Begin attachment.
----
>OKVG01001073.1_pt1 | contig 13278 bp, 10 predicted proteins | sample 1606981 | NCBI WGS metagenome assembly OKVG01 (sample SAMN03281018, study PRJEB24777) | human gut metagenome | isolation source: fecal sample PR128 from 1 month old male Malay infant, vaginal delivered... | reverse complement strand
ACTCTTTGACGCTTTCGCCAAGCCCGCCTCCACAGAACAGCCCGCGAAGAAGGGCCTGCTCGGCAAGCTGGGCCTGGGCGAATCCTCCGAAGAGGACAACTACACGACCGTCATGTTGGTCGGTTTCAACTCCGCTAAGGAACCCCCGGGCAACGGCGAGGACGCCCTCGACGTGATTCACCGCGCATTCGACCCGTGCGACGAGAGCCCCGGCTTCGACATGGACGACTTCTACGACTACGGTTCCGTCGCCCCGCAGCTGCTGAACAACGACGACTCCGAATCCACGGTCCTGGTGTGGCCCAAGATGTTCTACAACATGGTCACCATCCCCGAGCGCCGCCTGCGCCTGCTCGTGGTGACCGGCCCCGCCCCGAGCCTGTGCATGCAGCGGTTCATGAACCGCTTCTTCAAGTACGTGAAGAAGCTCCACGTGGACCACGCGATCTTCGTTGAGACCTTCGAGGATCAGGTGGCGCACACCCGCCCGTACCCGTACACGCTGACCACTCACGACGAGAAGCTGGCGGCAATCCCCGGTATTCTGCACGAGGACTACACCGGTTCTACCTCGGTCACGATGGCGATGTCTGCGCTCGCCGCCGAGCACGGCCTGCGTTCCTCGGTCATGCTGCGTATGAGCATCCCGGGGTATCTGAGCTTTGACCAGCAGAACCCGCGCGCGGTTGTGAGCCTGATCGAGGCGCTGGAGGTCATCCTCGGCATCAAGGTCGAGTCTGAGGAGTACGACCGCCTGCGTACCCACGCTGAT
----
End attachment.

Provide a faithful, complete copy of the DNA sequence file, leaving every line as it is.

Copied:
>OKVG01001073.1_pt1 | contig 13278 bp, 10 predicted proteins | sample 1606981 | NCBI WGS metagenome assembly OKVG01 (sample SAMN03281018, study PRJEB24777) | human gut metagenome | isolation source: fecal sample PR128 from 1 month old male Malay infant, vaginal delivered... | reverse complement strand
ACTCTTTGACGCTTTCGCCAAGCCCGCCTCCACAGAACAGCCCGCGAAGAAGGGCCTGCTCGGCAAGCTGGGCCTGGGCGAATCCTCCGAAGAGGACAACTACACGACCGTCATGTTGGTCGGTTTCAACTCCGCTAAGGAACCCCCGGGCAACGGCGAGGACGCCCTCGACGTGATTCACCGCGCATTCGACCCGTGCGACGAGAGCCCCGGCTTCGACATGGACGACTTCTACGACTACGGTTCCGTCGCCCCGCAGCTGCTGAACAACGACGACTCCGAATCCACGGTCCTGGTGTGGCCCAAGATGTTCTACAACATGGTCACCATCCCCGAGCGCCGCCTGCGCCTGCTCGTGGTGACCGGCCCCGCCCCGAGCCTGTGCATGCAGCGGTTCATGAACCGCTTCTTCAAGTACGTGAAGAAGCTCCACGTGGACCACGCGATCTTCGTTGAGACCTTCGAGGATCAGGTGGCGCACACCCGCCCGTACCCGTACACGCTGACCACTCACGACGAGAAGCTGGCGGCAATCCCCGGTATTCTGCACGAGGACTACACCGGTTCTACCTCGGTCACGATGGCGATGTCTGCGCTCGCCGCCGAGCACGGCCTGCGTTCCTCGGTCATGCTGCGTATGAGCATCCCGGGGTATCTGAGCTTTGACCAGCAGAACCCGCGCGCGGTTGTGAGCCTGATCGAGGCGCTGGAGGTCATCCTCGGCATCAAGGTCGAGTCTGAGGAGTACGACCGCCTGCGTACCCACGCTGAT